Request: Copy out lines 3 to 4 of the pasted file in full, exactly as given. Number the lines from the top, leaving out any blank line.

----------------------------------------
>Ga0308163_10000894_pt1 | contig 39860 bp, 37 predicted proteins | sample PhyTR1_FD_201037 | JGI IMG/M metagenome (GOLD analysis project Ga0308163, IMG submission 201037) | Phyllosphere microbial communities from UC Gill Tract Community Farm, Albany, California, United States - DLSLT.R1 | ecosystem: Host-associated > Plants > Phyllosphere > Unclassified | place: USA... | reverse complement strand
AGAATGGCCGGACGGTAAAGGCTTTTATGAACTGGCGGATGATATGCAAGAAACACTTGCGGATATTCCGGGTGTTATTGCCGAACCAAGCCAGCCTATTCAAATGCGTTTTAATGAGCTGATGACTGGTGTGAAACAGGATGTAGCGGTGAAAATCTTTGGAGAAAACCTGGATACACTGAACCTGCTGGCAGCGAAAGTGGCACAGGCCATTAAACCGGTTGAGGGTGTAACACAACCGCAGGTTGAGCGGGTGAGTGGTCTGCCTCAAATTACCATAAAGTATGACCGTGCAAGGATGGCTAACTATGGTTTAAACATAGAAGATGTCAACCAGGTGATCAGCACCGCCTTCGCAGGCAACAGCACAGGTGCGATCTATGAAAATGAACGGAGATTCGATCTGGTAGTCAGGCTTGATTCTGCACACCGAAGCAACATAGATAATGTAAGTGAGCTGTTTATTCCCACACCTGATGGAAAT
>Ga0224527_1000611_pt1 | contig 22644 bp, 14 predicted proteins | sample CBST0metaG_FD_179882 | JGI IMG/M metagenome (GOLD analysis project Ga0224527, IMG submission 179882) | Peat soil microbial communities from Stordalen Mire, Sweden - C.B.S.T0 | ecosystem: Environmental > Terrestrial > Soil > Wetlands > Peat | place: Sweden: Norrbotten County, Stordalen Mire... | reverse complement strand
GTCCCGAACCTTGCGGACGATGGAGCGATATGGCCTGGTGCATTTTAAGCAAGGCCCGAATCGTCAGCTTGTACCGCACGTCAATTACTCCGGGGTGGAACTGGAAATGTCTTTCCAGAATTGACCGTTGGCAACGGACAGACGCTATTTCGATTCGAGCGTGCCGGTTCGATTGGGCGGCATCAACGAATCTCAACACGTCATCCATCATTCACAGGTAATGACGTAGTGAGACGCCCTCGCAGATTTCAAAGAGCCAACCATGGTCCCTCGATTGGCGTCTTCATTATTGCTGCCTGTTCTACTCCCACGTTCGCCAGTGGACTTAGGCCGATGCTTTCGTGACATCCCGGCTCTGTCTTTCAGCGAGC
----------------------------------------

>Ga0224527_1000611_pt1 | contig 22644 bp, 14 predicted proteins | sample CBST0metaG_FD_179882 | JGI IMG/M metagenome (GOLD analysis project Ga0224527, IMG submission 179882) | Peat soil microbial communities from Stordalen Mire, Sweden - C.B.S.T0 | ecosystem: Environmental > Terrestrial > Soil > Wetlands > Peat | place: Sweden: Norrbotten County, Stordalen Mire... | reverse complement strand
GTCCCGAACCTTGCGGACGATGGAGCGATATGGCCTGGTGCATTTTAAGCAAGGCCCGAATCGTCAGCTTGTACCGCACGTCAATTACTCCGGGGTGGAACTGGAAATGTCTTTCCAGAATTGACCGTTGGCAACGGACAGACGCTATTTCGATTCGAGCGTGCCGGTTCGATTGGGCGGCATCAACGAATCTCAACACGTCATCCATCATTCACAGGTAATGACGTAGTGAGACGCCCTCGCAGATTTCAAAGAGCCAACCATGGTCCCTCGATTGGCGTCTTCATTATTGCTGCCTGTTCTACTCCCACGTTCGCCAGTGGACTTAGGCCGATGCTTTCGTGACATCCCGGCTCTGTCTTTCAGCGAGC